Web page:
Emmanuel Gallant attended the free Muhtadi International Drumming Festival at Woodbine Park earlier this month. At its 14th annual edition, he found a sparkling musical celebration, full of admirable multicultural performances presented by a diverse groups of drummers. See YouTube videos below.
I am having my Peruvian friend over for the weekend. He has never had the occasion to really experience Toronto so far. I take a look at the multicultural blog to check what’s going on in the city for this very sunny afternoon. Instantly, an event catches my eye: Muhtadi International Drumming Festival. What a great occasion to introduce my friend to Toronto’s cultural diversity! No doubts, this is where we have to go.
As we arrive at the northern entrance of Woodbine Park, a light wind blows from the shores of Lake Ontario. It allows us spectators to appreciate the Samba Squad’s Brazilian show. Thirty observers stand in front of the stage but most of the others are seated. At first, they are a little bit reserved. Most are just looking at the band, but all then progressively let themselves flow with the stirring rhythm of drums. With a great deal of pleasure I take part in the samba lesson given by a member of the band. She abandons her mates on stage to become one with us.
After this fantastic appetizer we head to the main stage, located in the center of the park. A multitude of booths are all over the place. Bracelets, tee shirts, necklaces, poutines… a lot of different trinkets from various regions of the world are available for sale. They are mainly from Africa and the Caribbean islands. As we get closer to the main stage, we see all the spectators gathered around (much more numerous than at the previous stage). They are smiling and fondly looking at the performer. A little Middle-Eastern-looking child – 6 years-old maximum – is carefully playing a drum along with two adults. He is the star of the moment, but he obviously doesn’t know it. When it comes time to say goodbye, he turns his back to the public and waves to the musicians. We applaud with cheers. Hilarious.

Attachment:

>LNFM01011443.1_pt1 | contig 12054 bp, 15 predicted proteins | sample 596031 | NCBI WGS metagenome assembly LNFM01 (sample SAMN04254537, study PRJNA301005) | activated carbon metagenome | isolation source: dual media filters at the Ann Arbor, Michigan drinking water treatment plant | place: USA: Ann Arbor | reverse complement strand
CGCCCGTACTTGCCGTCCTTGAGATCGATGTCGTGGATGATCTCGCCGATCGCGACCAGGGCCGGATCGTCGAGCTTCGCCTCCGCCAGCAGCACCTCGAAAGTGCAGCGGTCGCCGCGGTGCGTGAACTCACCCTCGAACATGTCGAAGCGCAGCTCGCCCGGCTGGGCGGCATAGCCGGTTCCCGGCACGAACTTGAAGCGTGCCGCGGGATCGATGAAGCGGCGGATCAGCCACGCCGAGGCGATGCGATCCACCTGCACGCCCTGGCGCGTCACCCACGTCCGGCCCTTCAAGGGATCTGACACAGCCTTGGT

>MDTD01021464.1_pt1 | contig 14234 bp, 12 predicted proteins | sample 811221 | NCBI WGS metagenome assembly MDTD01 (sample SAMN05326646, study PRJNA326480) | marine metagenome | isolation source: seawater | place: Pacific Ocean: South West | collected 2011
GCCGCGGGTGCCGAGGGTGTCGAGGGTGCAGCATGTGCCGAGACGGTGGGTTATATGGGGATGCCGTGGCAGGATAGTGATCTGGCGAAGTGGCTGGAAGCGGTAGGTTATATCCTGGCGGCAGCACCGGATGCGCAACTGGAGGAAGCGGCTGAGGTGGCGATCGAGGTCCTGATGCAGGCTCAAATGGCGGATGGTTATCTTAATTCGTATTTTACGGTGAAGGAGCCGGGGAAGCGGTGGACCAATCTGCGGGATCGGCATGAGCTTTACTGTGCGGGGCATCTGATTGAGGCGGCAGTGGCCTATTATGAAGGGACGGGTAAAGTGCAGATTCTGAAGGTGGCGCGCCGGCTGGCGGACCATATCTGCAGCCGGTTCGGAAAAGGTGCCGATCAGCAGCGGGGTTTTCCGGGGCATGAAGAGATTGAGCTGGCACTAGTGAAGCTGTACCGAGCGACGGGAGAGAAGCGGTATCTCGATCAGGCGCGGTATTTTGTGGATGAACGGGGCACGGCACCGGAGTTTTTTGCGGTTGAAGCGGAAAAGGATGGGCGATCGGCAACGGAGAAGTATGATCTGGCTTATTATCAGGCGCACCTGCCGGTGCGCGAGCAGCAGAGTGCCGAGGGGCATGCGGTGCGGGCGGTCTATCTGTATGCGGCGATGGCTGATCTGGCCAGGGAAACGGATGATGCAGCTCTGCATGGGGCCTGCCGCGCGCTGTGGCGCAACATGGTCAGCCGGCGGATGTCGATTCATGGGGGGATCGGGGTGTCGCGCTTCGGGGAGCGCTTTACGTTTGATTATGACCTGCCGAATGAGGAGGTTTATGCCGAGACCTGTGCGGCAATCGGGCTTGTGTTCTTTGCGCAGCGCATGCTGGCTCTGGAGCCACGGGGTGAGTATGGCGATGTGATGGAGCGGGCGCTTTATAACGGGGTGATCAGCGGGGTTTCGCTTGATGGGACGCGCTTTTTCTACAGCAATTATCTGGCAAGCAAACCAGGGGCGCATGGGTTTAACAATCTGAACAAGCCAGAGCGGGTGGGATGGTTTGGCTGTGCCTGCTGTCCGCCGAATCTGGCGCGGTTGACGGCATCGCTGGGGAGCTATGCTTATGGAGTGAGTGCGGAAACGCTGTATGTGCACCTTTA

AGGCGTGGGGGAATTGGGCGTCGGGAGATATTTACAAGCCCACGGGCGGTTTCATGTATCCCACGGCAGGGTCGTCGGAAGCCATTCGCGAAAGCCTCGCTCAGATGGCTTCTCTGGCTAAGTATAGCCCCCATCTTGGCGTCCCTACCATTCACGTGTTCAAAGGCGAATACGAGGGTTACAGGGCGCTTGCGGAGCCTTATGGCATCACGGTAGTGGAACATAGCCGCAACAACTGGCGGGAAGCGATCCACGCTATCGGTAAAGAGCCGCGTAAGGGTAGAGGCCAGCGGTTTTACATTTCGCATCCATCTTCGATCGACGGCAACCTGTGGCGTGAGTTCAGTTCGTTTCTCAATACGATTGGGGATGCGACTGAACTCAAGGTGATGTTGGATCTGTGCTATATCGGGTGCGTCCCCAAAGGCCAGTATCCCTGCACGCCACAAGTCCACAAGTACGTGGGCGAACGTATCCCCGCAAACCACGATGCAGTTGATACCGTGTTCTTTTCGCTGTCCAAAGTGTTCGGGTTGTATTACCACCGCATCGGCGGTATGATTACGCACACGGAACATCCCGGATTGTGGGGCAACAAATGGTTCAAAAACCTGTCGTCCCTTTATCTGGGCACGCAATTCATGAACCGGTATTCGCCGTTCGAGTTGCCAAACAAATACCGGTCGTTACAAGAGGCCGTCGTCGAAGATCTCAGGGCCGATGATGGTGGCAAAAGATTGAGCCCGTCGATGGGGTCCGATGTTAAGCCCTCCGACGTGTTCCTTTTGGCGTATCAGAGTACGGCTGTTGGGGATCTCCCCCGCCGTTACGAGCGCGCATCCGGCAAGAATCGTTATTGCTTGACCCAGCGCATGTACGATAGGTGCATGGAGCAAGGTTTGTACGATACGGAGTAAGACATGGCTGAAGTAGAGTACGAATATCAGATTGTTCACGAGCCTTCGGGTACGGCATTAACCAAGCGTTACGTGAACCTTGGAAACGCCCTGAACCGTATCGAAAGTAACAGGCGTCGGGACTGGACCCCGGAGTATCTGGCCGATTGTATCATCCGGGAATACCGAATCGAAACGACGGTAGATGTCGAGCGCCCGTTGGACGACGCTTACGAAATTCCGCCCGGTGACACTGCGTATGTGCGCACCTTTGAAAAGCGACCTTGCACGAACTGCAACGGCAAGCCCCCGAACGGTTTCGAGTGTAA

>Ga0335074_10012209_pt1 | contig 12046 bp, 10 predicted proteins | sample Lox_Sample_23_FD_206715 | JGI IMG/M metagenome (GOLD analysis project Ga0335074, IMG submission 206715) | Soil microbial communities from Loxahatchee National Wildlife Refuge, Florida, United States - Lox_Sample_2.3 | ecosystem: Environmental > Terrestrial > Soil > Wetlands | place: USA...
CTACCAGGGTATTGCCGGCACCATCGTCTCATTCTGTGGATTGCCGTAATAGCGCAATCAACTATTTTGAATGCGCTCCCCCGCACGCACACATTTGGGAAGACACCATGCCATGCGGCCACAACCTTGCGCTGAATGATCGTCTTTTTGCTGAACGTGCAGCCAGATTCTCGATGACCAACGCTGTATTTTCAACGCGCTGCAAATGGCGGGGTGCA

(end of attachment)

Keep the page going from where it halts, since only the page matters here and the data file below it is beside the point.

When I look around me, I understand what the spirit of Muhtadi is about. It is as if he has said, “all music lovers are welcome here to freely express themselves”. Indeed, apart from the two stages, we meet people here and there, playing drums individually or in small groups. I personally get really delighted by the performance of another very young player, African looking, who seems to be experiencing djembe drums for the first time in his life. It is not just the quality of the music that amazes me. It is more the communication between this boy and his relatives. Most are turned to him, beaming broad grins and maintaining constant eye contact. Together as one, they are enjoying his performance.
By the end of the afternoon, we are lucky enough to attend the show orchestrated by Thomas Muhtadi himself, with his band “The World Drummers”. It is composed of musicians from the four corners of the earth. As they are playing, I see that they really complement each other. As you can read on the website of the festival, “drumming together [seems to] have established community bond allowing [them] to connect on a level where there exists only magic, enchantment and joy”.
This is a feeling shared by my friend Luis who sums up this event in these terms: “A power of rhythms that breaches nationalities, boundaries and colours, as we are one on the others and the others on one self”. A nice sentiment.
Video of Little Boy Drumming. http://www.youtube.com/watch?v=cmsNhJdiE3Q&feature=em-upload_owner
Video of Samba Squad Lesson. http://www.youtube.com/watch?v=RgTGmO8OL3I&feature=youtu.be
Many thanks Emmanuel. I hope other readers will send us reports of their multicultural adventures too. Ruth.